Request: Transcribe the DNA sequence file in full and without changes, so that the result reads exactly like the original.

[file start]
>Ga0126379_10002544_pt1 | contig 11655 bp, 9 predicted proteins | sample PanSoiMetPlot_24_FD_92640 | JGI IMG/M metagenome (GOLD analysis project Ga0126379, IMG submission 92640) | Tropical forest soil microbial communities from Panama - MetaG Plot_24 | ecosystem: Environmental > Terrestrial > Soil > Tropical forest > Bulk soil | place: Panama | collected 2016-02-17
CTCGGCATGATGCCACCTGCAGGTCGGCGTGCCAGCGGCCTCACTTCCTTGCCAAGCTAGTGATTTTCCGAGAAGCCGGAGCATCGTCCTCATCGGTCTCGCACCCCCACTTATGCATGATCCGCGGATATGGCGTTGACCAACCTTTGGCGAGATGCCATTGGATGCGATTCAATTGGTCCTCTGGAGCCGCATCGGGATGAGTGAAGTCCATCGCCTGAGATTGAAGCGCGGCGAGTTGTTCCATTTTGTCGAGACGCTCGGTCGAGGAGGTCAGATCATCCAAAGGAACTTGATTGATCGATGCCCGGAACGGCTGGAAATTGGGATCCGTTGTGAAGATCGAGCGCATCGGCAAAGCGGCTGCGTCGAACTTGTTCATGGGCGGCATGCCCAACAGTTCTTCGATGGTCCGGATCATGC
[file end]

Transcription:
>Ga0126379_10002544_pt1 | contig 11655 bp, 9 predicted proteins | sample PanSoiMetPlot_24_FD_92640 | JGI IMG/M metagenome (GOLD analysis project Ga0126379, IMG submission 92640) | Tropical forest soil microbial communities from Panama - MetaG Plot_24 | ecosystem: Environmental > Terrestrial > Soil > Tropical forest > Bulk soil | place: Panama | collected 2016-02-17
CTCGGCATGATGCCACCTGCAGGTCGGCGTGCCAGCGGCCTCACTTCCTTGCCAAGCTAGTGATTTTCCGAGAAGCCGGAGCATCGTCCTCATCGGTCTCGCACCCCCACTTATGCATGATCCGCGGATATGGCGTTGACCAACCTTTGGCGAGATGCCATTGGATGCGATTCAATTGGTCCTCTGGAGCCGCATCGGGATGAGTGAAGTCCATCGCCTGAGATTGAAGCGCGGCGAGTTGTTCCATTTTGTCGAGACGCTCGGTCGAGGAGGTCAGATCATCCAAAGGAACTTGATTGATCGATGCCCGGAACGGCTGGAAATTGGGATCCGTTGTGAAGATCGAGCGCATCGGCAAAGCGGCTGCGTCGAACTTGTTCATGGGCGGCATGCCCAACAGTTCTTCGATGGTCCGGATCATGC